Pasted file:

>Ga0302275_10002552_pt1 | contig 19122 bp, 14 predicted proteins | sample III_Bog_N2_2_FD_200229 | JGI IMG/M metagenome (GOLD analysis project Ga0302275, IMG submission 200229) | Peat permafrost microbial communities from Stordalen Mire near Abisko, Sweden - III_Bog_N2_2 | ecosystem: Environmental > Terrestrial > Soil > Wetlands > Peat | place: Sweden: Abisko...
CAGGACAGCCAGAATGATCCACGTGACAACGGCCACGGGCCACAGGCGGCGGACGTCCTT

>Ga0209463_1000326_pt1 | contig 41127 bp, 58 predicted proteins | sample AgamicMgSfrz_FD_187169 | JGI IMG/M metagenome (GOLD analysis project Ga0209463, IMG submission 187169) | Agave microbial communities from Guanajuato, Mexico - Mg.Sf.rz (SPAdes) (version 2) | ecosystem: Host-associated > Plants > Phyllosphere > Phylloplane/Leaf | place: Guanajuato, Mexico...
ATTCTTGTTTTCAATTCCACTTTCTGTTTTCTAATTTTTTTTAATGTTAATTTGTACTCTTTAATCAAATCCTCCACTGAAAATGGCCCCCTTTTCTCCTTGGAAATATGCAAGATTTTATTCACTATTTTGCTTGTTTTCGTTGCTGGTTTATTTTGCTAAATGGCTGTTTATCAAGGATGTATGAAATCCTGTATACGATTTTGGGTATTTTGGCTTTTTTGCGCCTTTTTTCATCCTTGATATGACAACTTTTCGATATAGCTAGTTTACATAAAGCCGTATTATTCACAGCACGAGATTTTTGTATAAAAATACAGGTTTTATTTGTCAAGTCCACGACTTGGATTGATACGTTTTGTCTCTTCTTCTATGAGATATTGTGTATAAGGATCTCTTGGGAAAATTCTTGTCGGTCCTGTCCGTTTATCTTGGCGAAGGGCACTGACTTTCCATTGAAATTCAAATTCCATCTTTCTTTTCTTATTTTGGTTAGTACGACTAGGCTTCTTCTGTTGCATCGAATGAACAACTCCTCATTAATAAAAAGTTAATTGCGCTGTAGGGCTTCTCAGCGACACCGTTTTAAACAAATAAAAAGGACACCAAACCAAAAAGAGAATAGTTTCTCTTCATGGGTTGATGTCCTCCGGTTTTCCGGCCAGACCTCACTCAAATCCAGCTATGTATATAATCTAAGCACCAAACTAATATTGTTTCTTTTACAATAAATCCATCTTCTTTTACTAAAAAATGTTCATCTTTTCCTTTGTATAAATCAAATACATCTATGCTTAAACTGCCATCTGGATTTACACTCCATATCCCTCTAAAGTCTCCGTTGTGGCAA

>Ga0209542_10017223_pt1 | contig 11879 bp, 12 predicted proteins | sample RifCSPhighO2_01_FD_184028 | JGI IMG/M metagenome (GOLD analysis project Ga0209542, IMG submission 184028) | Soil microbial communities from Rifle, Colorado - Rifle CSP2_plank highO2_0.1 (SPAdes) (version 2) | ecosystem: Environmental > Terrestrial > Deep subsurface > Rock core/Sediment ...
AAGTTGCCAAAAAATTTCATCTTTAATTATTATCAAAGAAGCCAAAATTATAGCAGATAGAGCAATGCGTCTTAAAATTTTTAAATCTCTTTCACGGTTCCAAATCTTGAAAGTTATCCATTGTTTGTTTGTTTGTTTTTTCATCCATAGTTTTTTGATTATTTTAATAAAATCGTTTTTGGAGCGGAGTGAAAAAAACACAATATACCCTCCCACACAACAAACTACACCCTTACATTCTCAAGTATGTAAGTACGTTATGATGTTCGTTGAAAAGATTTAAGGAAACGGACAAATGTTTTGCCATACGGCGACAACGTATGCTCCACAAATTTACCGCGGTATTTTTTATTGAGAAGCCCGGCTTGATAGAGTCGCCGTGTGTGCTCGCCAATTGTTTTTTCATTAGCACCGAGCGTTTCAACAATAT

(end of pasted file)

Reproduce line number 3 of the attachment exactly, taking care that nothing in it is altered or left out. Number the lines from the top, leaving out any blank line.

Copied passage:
>Ga0209463_1000326_pt1 | contig 41127 bp, 58 predicted proteins | sample AgamicMgSfrz_FD_187169 | JGI IMG/M metagenome (GOLD analysis project Ga0209463, IMG submission 187169) | Agave microbial communities from Guanajuato, Mexico - Mg.Sf.rz (SPAdes) (version 2) | ecosystem: Host-associated > Plants > Phyllosphere > Phylloplane/Leaf | place: Guanajuato, Mexico...